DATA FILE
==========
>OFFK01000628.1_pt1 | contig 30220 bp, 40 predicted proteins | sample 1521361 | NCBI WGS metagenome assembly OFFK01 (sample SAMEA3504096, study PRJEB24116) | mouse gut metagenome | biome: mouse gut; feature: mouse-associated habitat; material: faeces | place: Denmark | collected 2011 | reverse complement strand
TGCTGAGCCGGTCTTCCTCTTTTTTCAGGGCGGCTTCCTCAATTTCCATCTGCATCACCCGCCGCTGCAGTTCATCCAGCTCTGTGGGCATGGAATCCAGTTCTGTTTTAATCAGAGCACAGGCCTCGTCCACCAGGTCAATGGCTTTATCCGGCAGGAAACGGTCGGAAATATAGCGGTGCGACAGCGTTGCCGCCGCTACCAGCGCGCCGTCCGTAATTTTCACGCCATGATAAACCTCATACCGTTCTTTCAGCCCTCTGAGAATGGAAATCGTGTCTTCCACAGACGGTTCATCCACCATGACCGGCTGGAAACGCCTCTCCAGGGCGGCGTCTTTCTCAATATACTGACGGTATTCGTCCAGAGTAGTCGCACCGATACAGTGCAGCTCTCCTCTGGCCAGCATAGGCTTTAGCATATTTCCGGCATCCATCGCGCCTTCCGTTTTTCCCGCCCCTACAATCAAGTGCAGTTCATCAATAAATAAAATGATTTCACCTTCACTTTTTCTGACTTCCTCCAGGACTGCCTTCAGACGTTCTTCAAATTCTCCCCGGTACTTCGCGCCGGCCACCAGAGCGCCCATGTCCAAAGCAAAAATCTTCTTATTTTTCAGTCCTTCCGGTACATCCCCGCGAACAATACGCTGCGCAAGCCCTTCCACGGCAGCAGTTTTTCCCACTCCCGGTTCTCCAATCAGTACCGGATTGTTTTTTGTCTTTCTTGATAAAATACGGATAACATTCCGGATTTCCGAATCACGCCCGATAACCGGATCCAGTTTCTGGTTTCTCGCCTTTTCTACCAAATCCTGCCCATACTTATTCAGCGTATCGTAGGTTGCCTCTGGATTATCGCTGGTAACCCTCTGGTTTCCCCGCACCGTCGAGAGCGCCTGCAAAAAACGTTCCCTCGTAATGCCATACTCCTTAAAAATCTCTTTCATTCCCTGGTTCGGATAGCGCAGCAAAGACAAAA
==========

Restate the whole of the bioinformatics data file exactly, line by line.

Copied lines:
>OFFK01000628.1_pt1 | contig 30220 bp, 40 predicted proteins | sample 1521361 | NCBI WGS metagenome assembly OFFK01 (sample SAMEA3504096, study PRJEB24116) | mouse gut metagenome | biome: mouse gut; feature: mouse-associated habitat; material: faeces | place: Denmark | collected 2011 | reverse complement strand
TGCTGAGCCGGTCTTCCTCTTTTTTCAGGGCGGCTTCCTCAATTTCCATCTGCATCACCCGCCGCTGCAGTTCATCCAGCTCTGTGGGCATGGAATCCAGTTCTGTTTTAATCAGAGCACAGGCCTCGTCCACCAGGTCAATGGCTTTATCCGGCAGGAAACGGTCGGAAATATAGCGGTGCGACAGCGTTGCCGCCGCTACCAGCGCGCCGTCCGTAATTTTCACGCCATGATAAACCTCATACCGTTCTTTCAGCCCTCTGAGAATGGAAATCGTGTCTTCCACAGACGGTTCATCCACCATGACCGGCTGGAAACGCCTCTCCAGGGCGGCGTCTTTCTCAATATACTGACGGTATTCGTCCAGAGTAGTCGCACCGATACAGTGCAGCTCTCCTCTGGCCAGCATAGGCTTTAGCATATTTCCGGCATCCATCGCGCCTTCCGTTTTTCCCGCCCCTACAATCAAGTGCAGTTCATCAATAAATAAAATGATTTCACCTTCACTTTTTCTGACTTCCTCCAGGACTGCCTTCAGACGTTCTTCAAATTCTCCCCGGTACTTCGCGCCGGCCACCAGAGCGCCCATGTCCAAAGCAAAAATCTTCTTATTTTTCAGTCCTTCCGGTACATCCCCGCGAACAATACGCTGCGCAAGCCCTTCCACGGCAGCAGTTTTTCCCACTCCCGGTTCTCCAATCAGTACCGGATTGTTTTTTGTCTTTCTTGATAAAATACGGATAACATTCCGGATTTCCGAATCACGCCCGATAACCGGATCCAGTTTCTGGTTTCTCGCCTTTTCTACCAAATCCTGCCCATACTTATTCAGCGTATCGTAGGTTGCCTCTGGATTATCGCTGGTAACCCTCTGGTTTCCCCGCACCGTCGAGAGCGCCTGCAAAAAACGTTCCCTCGTAATGCCATACTCCTTAAAAATCTCTTTCATTCCCTGGTTCGGATAGCGCAGCAAAGACAAAA